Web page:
Hair-dye for Workmen: 1867, 1889

Grey Hair Restorer, 1881

HAIR-DYE FOR WORKMEN

Drives to Use It in Order to Keep Up in the Race with the Young.

There is now going on a mighty struggle which is almost essentially a question of age. Yet it is one which affects thousands and thousands of men and women who are toilers and bread-winners.

On all sides preference is given by employers to youth over more advanced years. Absalom, in the vigor of his juvenility, is content to receive twenty to thirty per cent less money than his more mature rival. In wholesale warehouses, in public companies, in retail establishments, in the street, on the road and the rail, men and women who are still hale and hearty in mind and body have been set adrift to make room for the younger—and cheaper—generations. They are willing to work for the same wage, but the masters will have none of them.

In their distress they turn to a comforter—not to the work-house, if they can avoid so doing; not to the charitable institution, not the trades union, but to Figaro himself, the peruquier, the hairdresser, the barber. The amount of hair-dye used by artisans and laborers of all sorts is not only enormous, but increases day by day. It is not vanity which impels them to the practice, it is life, for which it is well worth dyeing.

The testimony on the subject is undeniable. A knight of the razor in the north of London testifies that he is doing a tremendous trade in hair-dye with working-men for the reasons given above. “They take it home,” he said, “and get their wives to lay it on. In many cases it is an absolute necessity with female employes. Proprietors of big millinery establishments won’t have women with gray hair on the premises.

“You’ve no idea what misery I’ve been aware of in families from gray hair. I knew a man, a father of six children. All of a sudden, from illness, I think, his hair whitened, and his employer took the earliest opportunity of giving him the sack, and getting a younger man in his place. He couldn’t obtain another situation anywhere, and the more trouble he had the older he looked. At last, when he was at his wit’s end, someone told him to get his hair dyed, and, what’s more, lent him the money to have it done. Well, he’s got another place. It’s less money; but you’d hardly know him again. I’ve seen scores like him. Your young folk may sneer at dye and crack jokes on the subject, but as true as I’m not a Dutchman, it’s been the salvation of many hard-working men and women. A lady dealing in human hair near St. Pancras, when sounded on the subject, admitted the practice, and allowed that she dealt very largely in dye, nearly all vended to those earning their living in large commercial establishments.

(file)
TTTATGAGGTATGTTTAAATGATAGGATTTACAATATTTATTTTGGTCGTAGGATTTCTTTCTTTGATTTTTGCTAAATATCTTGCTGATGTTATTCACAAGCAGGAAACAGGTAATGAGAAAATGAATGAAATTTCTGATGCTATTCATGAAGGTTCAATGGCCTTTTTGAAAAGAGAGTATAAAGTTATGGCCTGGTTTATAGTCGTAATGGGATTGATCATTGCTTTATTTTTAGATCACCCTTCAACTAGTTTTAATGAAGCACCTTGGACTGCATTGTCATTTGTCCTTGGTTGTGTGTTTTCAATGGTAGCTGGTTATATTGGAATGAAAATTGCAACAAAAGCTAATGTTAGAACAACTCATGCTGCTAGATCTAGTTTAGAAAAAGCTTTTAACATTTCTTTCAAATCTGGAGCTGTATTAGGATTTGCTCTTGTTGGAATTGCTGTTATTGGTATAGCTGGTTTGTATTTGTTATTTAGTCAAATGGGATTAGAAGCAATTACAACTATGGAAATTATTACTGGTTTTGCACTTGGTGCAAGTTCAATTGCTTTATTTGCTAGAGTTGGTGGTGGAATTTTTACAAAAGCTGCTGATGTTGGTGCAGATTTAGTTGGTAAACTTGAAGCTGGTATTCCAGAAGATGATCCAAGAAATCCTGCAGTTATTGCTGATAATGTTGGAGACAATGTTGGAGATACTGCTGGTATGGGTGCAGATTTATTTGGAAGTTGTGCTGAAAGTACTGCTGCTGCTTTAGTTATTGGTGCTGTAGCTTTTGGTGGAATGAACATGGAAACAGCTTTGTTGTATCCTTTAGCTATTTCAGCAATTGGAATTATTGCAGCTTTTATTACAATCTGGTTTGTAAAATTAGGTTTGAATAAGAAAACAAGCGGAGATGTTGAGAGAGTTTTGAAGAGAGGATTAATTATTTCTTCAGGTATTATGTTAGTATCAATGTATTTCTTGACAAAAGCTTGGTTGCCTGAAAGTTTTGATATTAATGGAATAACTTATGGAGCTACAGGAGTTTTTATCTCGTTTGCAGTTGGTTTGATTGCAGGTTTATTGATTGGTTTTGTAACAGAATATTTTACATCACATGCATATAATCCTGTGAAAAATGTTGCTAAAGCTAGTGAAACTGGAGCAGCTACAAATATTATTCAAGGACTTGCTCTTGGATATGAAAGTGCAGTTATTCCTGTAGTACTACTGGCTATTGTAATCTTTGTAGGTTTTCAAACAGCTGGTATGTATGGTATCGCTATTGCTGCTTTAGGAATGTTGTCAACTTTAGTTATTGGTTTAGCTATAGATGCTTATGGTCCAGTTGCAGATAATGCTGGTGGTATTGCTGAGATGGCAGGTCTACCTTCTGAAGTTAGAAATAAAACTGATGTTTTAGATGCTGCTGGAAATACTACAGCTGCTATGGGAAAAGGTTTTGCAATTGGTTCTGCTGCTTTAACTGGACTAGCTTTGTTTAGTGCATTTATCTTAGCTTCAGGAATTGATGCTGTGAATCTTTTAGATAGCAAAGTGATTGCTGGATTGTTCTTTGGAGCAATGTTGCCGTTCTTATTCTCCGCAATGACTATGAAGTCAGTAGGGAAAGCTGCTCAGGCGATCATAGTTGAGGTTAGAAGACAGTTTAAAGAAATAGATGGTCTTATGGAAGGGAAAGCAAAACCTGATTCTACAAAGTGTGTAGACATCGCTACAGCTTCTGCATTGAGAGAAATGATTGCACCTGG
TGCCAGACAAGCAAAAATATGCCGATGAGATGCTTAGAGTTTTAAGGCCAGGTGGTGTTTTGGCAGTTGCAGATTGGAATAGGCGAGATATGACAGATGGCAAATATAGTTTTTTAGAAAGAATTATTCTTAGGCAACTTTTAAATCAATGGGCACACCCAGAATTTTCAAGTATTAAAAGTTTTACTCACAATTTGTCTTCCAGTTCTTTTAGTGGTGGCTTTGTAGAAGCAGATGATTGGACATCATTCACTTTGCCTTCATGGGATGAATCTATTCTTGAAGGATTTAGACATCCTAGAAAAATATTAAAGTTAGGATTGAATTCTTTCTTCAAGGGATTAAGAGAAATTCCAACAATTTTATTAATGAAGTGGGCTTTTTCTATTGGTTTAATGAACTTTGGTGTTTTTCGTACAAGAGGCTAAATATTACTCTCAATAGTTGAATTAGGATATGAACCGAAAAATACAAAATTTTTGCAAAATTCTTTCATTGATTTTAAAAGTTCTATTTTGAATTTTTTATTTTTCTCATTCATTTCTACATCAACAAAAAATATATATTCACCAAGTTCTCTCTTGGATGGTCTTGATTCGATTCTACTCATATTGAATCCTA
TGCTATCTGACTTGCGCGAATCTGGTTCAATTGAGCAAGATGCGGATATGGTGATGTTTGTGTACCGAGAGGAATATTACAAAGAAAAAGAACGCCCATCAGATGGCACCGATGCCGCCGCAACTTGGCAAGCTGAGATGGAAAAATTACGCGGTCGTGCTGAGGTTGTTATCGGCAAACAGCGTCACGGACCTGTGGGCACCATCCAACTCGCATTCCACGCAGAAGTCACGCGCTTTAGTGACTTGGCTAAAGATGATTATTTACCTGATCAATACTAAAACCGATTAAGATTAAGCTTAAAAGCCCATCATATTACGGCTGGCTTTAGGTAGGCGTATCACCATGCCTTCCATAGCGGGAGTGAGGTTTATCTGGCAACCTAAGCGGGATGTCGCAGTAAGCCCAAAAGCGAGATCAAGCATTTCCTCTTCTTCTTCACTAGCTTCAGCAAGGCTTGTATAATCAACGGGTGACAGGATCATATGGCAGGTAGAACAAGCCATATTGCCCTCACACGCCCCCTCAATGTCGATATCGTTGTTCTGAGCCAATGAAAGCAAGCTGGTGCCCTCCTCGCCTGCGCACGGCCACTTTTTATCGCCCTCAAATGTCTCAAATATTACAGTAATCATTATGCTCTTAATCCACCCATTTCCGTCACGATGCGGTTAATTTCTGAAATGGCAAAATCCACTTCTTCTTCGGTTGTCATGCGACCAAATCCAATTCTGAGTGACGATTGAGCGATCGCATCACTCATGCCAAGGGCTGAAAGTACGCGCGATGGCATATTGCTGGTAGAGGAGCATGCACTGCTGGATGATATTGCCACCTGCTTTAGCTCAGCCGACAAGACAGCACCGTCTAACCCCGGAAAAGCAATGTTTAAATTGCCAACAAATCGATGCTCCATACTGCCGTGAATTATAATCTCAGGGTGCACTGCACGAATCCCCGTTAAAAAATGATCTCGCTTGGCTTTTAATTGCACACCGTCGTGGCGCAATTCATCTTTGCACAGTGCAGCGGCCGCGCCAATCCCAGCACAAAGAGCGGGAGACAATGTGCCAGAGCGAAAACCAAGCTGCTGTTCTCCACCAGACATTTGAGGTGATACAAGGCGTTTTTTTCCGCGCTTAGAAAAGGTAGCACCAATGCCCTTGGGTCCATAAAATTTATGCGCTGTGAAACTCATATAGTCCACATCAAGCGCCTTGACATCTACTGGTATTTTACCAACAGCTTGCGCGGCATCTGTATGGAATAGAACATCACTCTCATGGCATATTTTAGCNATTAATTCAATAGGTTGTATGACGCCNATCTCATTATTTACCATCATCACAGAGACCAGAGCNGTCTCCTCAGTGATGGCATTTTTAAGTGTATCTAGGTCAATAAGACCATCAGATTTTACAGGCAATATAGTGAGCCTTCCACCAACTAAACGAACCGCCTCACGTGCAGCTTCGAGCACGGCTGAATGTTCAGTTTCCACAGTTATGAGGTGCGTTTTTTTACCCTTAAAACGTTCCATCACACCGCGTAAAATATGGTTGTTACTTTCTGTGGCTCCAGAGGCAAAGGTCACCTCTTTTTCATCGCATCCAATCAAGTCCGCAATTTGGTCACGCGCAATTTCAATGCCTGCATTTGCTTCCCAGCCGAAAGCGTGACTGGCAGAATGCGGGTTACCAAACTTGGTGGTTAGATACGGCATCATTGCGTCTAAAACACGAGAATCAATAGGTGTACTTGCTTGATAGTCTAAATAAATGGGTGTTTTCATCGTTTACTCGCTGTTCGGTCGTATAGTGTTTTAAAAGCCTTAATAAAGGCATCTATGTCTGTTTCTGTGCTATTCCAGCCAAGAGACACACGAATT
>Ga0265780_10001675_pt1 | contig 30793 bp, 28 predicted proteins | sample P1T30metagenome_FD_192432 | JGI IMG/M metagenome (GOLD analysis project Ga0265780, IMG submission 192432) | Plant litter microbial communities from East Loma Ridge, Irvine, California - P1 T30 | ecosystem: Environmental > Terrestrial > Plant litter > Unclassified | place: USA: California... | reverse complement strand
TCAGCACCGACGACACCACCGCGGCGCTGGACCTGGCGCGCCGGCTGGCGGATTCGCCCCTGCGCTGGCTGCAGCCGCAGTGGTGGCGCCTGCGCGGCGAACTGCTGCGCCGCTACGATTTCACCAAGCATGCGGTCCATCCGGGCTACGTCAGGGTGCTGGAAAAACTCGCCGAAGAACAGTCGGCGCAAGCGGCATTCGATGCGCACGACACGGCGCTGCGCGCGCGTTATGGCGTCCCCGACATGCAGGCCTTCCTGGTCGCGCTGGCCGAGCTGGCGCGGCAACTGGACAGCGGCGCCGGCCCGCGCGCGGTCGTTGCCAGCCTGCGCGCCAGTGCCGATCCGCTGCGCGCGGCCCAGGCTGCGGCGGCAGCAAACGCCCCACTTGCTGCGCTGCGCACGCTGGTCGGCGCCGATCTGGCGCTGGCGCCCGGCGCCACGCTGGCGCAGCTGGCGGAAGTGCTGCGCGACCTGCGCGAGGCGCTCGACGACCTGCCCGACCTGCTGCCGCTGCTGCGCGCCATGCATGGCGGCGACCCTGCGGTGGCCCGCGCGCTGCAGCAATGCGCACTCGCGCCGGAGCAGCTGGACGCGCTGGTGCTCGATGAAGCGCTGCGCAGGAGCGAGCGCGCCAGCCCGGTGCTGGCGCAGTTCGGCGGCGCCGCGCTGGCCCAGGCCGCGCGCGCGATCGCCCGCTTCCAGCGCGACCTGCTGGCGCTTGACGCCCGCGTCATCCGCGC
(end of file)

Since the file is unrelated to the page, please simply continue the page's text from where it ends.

The same tale was repeated by one who did a good deal of traffic in this way with ladies of the theatrical persuasion. “Lor’ bless you,” he exclaimed. “without hair-dye some of those women would be nowhere. What would you say, if you was a manager, if a girl with gray locks came to you and wanted an engagement? I expect you’d show her the door pretty quickly. I’m not talking of those vain young females who turn black to gold or red to brown. I mean the chorister of thirty-five to forty, still good looking, but who is beginning to show the powder puff on her head. There isn’t one, there isn’t twenty, there isn’t a hundred, but I’d like to bet there’s a thousand or more in the United Kingdom. Their great-grandmothers had to wear wigs; their descendant are a deal more comfortable with a little harmless coloring matter on their own hair.” And so the story runs ad infinitum. London Telegraph

Thomas County Cat [Colby KS] 13 June 1889: p. 6

Mrs Daffodil’s Aide-memoire:  Dyed hair has often been viewed as the prerogative of the aging roué on the prowl for a dewy heiress, the hussy, the debauchee without a portrait aging in the attic, or the mutton dressed as lamb. It is rather refreshing to see it viewed in a less moralising and colder economic light. Even to-day one may find men and women of a certain age being advised to colour their hair in order to get or retain a position. In an excerpt from an article about the technical aspects of dyeing the hair, a tonsorial professional waxed quite candid on the subject: